Gabriel Boric: Hope defeated fear in Chile 

“Thanks to life,” the headline on Página 12 (Argentina) news site today. “Hope defeated fear,” said Gabriel Boric. On the right: “Students full of dreams awakened a sleeping people.”

Jim Hodgson

Good news today is that Gabriel Boric has won the presidential election in Chile. In his campaign, he promised to bury the neoliberal economic system imposed by Augusto Pinochet’s 1973-90 dictatorship, raise taxes on the super-rich, fight inequality, expand social services, and strengthen ecological protection.

Boric won 56 per cent of the votes, compared to 44 per cent for his opponent, José Antonio Kast, a supporter of the dictator. Boric will be 36 years of age when he is sworn in on March 11.

But like his neighbour to the north, Peruvian President Pedro Castillo (elected in June), Boric will face both a fragmented congress and a deeply-entrenched system that will oppose his agenda.

Since the election of Salvador Allende in Chile in 1970 and despite the coup three years later, the left in Latin America has participated in elections and governed according to the rules of liberal democracy. They do so without sufficient regard for the roles of money, foreign interference and private media companies.

Check out the glasses! Gabriel Boric (left) and the statue of Salvador Allende at the Moneda palace in Santiago.

Chile has had several other relatively progressive presidents since the demise of Pinochet (Patricio Aylwin, Ricardo Lagos and Michelle Bachelet), but none could undo his political and economic system. They were referred to not as “socialists” but as “socios listos” – willing business partners. After widespread protests at the end of 2019, Chileans set in motion a process to create a new constitution, and the election of Boric may help to re-energize that lagging process.

But action by private bus companies in Sunday’s election, when they reduced service in poor neighbourhoods to try to suppress votes for the left, may be a sign of things to come. I was a young teen in a small town in western Canada in the early 70s, but I remember the transportation shutdowns – strikes by capital – together with other actions that damaged Allende’s government well before the coup. 

That progressive politicians are chosen in multi-party elections has never prevented the United States and its allies (including Canada) from supporting coups – and this is only a partial list, not counting the invasions – in Guatemala (1954), Dominican Republic (1963), Brazil (1964), Chile (1973), Argentina (1976), Venezuela (2002), Honduras (2009), Bolivia (1964, 2019), or the parliamentary coups like those in Paraguay (2012) and Brazil (2016). By the way, you should read Vincent Bevins (2020), The Jakarta Method: Washington’s Anticommunist Crusade & the Mass Murder Program that Shaped Our World – and follow him on Twitter @Vinncent.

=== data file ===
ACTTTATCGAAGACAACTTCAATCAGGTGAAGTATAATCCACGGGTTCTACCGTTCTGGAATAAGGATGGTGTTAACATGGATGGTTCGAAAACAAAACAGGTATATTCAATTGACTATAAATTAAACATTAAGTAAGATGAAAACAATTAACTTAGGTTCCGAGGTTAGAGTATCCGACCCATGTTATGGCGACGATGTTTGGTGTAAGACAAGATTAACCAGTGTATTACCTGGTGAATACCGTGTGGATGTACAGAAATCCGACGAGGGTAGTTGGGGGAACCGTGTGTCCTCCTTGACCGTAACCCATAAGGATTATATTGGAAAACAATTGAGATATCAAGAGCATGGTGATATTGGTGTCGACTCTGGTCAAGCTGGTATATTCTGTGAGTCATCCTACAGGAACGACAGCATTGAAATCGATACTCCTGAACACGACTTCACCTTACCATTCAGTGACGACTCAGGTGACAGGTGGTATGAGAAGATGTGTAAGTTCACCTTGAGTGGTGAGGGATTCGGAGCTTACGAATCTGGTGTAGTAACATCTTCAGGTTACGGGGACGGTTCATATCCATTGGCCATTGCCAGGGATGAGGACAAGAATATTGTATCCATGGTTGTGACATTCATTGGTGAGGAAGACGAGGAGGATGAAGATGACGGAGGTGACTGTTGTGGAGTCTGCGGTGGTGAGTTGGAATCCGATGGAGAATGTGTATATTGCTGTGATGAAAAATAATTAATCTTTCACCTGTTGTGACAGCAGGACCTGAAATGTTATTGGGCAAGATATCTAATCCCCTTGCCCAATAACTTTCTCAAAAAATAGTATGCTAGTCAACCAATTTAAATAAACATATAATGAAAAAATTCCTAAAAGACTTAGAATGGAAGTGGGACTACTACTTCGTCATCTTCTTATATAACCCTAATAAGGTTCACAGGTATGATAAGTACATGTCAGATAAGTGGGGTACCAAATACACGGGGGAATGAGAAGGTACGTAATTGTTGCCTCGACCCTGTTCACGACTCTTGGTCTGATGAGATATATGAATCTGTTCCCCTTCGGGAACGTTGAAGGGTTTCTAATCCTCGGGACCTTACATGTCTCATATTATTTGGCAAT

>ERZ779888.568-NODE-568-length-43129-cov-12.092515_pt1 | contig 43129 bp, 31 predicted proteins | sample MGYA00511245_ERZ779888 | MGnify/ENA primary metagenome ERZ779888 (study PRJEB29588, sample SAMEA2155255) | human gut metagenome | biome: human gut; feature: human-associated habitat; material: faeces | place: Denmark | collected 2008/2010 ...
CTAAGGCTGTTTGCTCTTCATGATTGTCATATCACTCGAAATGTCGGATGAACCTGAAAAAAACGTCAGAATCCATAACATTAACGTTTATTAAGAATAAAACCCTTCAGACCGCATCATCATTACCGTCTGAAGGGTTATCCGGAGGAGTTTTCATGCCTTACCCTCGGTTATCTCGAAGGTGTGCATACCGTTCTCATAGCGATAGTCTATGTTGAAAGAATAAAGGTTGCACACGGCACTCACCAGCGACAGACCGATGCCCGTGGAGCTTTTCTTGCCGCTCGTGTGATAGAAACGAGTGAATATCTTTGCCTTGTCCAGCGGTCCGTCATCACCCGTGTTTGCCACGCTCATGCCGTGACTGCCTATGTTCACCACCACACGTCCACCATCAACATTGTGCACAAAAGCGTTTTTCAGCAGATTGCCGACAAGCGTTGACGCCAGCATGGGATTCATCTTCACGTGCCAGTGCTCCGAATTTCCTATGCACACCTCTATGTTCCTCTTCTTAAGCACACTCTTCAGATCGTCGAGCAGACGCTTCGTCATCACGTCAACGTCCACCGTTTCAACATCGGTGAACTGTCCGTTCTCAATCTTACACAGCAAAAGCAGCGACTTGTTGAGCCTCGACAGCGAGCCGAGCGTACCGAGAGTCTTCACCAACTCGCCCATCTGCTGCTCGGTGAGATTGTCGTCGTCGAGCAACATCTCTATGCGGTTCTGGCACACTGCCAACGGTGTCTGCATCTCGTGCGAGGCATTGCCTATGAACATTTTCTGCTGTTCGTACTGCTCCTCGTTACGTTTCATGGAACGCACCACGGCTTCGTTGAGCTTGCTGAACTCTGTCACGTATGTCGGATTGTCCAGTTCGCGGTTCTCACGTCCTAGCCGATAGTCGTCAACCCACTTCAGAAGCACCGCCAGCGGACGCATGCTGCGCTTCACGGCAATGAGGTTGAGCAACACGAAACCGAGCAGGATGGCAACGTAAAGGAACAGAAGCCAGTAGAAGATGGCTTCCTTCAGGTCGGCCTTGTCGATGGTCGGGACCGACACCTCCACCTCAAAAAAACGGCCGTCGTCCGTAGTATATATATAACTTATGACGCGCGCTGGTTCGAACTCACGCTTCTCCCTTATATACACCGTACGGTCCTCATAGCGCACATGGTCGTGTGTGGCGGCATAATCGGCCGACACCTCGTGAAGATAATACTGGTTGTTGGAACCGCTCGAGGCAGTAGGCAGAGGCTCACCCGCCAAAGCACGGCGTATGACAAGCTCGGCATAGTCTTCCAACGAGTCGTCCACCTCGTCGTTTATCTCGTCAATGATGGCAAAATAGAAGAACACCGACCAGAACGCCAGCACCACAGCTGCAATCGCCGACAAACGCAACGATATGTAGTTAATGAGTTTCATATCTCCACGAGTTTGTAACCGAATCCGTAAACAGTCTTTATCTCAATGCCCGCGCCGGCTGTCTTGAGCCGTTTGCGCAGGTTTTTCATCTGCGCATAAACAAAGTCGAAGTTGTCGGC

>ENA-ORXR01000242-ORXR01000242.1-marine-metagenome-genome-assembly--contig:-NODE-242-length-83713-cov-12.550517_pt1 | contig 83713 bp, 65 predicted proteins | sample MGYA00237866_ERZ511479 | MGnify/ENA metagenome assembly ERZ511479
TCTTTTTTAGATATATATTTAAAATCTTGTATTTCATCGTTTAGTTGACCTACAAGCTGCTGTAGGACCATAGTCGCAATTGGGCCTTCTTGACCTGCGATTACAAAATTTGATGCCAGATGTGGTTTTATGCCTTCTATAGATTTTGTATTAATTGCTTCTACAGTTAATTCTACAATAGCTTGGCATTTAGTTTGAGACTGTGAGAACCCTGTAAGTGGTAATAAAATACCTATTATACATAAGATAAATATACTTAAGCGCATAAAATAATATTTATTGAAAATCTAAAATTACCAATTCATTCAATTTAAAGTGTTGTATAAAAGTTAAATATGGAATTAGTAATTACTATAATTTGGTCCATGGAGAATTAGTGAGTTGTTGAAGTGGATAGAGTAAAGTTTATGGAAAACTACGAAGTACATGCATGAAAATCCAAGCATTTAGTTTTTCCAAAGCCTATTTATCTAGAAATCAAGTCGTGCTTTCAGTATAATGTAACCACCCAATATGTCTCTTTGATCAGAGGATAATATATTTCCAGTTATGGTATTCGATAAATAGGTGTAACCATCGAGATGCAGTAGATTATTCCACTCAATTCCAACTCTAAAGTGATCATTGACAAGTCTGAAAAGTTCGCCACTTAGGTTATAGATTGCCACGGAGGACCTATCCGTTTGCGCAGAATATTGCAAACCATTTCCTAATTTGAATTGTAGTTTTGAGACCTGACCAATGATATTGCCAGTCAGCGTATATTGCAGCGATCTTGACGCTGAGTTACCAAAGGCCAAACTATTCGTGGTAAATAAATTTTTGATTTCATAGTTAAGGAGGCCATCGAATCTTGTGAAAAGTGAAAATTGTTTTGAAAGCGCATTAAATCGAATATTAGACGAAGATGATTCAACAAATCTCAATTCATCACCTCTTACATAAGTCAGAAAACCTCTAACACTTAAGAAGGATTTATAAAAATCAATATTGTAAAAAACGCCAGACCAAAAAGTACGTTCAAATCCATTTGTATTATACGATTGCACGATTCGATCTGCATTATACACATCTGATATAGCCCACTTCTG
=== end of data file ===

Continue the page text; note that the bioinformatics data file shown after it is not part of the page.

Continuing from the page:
Former president Juan Bosch (1901-2001) in a campaign poster; two versions of Marta Harnecker’s hopeful look at 21st century politics.

I met Juan Bosch, one of the overthrown presidents, in 1987. He had been elected to serve as president of the Dominican Republic after the Trujillo dictatorship, but was ousted in September 1963 with the complicity of a White House run by that paragon of U.S. liberal democracy, John F. Kennedy. Bosch said that the United States was interested only in “formal democracy” – that elections appeared to be held; external funding allowed only if it came from the United States.

In a 1986 interview, Bosch said: “Only North American leaders think that democracy could or should function in any Latin American country the way it does in the United States.”

“It’s the right, not the left, that has historically blocked those paths,” insisted Marta Harnecker, chronicler of the Latin American left until her death in 2019.

“The possibility that the left has now to compete in many spaces openly and legally should not make us forget that the right respects the rules of the game only to the extent that they are convenient for them. To date, we do not see any experience in the world where the dominant groups are willing to renounce their privileges,” she wrote in 1999 (Haciendo posible lo imposible: la izquierda en el umbral del siglo XXI, p.351.) “What they will always try to block – and in this, no illusions – is any attempt to build an alternative society.”

Saint Oscar Romero, the slain archbishop of San Salvador, said something similar in 1979: “It’s natural that when the right feels that their economic privileges are being threatened, they will move heaven and earth in order to maintain their idol of wealth.

A memorial to Allende inside the foreign affairs ministry in Caracas, Venezuela. Photo: Jim Hodgson

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